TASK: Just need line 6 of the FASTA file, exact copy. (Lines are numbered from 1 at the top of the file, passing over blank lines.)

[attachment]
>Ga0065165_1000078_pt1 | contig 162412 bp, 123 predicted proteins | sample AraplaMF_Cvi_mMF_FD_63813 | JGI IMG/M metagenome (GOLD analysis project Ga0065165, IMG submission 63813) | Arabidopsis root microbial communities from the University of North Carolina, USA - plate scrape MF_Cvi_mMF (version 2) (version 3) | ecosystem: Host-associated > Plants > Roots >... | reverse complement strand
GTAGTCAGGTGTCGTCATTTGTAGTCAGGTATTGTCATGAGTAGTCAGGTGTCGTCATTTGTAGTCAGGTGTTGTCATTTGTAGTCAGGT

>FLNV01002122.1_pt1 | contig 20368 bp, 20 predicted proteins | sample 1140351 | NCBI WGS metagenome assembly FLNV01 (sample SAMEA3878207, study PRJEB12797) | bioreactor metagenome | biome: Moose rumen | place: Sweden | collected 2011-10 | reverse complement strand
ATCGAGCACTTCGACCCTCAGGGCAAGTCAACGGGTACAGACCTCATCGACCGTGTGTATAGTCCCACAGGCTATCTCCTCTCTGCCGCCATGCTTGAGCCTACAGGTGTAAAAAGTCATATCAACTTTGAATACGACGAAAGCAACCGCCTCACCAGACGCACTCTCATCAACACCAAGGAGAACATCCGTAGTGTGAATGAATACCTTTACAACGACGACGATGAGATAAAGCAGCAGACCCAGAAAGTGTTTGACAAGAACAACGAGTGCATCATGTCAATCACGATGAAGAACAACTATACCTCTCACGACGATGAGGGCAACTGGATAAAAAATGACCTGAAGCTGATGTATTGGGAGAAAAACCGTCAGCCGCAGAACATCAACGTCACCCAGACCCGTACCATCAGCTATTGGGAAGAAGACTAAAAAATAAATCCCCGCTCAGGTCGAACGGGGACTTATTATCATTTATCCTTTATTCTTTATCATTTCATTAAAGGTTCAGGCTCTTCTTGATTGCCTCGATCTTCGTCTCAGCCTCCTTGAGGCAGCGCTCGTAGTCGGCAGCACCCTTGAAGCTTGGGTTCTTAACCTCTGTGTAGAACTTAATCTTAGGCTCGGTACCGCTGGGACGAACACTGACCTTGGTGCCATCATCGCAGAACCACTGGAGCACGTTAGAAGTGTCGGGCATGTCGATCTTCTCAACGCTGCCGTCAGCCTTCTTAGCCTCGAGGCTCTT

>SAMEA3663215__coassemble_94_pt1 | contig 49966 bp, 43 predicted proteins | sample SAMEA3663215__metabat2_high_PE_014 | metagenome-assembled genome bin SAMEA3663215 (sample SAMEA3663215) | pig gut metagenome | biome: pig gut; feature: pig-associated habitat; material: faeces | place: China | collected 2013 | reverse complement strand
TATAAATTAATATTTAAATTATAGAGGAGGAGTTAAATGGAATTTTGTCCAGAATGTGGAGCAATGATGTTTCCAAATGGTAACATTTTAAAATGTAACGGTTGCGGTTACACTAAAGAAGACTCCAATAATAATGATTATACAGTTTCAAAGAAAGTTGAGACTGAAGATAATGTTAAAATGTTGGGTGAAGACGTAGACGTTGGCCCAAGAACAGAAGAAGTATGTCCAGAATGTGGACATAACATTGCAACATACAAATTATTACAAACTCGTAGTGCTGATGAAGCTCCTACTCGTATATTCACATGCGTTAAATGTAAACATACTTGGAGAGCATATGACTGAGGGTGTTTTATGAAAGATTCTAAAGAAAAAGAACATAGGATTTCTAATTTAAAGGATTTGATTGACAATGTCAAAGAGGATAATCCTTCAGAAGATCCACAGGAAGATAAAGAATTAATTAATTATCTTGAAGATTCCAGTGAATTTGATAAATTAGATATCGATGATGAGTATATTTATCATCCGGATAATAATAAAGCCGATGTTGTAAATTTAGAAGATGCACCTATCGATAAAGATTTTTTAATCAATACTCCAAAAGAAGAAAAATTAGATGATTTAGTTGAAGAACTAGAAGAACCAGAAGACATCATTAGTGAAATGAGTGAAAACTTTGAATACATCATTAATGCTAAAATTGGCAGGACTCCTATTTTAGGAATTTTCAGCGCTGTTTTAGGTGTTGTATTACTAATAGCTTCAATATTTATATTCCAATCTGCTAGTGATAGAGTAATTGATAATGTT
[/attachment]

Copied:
TATAAATTAATATTTAAATTATAGAGGAGGAGTTAAATGGAATTTTGTCCAGAATGTGGAGCAATGATGTTTCCAAATGGTAACATTTTAAAATGTAACGGTTGCGGTTACACTAAAGAAGACTCCAATAATAATGATTATACAGTTTCAAAGAAAGTTGAGACTGAAGATAATGTTAAAATGTTGGGTGAAGACGTAGACGTTGGCCCAAGAACAGAAGAAGTATGTCCAGAATGTGGACATAACATTGCAACATACAAATTATTACAAACTCGTAGTGCTGATGAAGCTCCTACTCGTATATTCACATGCGTTAAATGTAAACATACTTGGAGAGCATATGACTGAGGGTGTTTTATGAAAGATTCTAAAGAAAAAGAACATAGGATTTCTAATTTAAAGGATTTGATTGACAATGTCAAAGAGGATAATCCTTCAGAAGATCCACAGGAAGATAAAGAATTAATTAATTATCTTGAAGATTCCAGTGAATTTGATAAATTAGATATCGATGATGAGTATATTTATCATCCGGATAATAATAAAGCCGATGTTGTAAATTTAGAAGATGCACCTATCGATAAAGATTTTTTAATCAATACTCCAAAAGAAGAAAAATTAGATGATTTAGTTGAAGAACTAGAAGAACCAGAAGACATCATTAGTGAAATGAGTGAAAACTTTGAATACATCATTAATGCTAAAATTGGCAGGACTCCTATTTTAGGAATTTTCAGCGCTGTTTTAGGTGTTGTATTACTAATAGCTTCAATATTTATATTCCAATCTGCTAGTGATAGAGTAATTGATAATGTT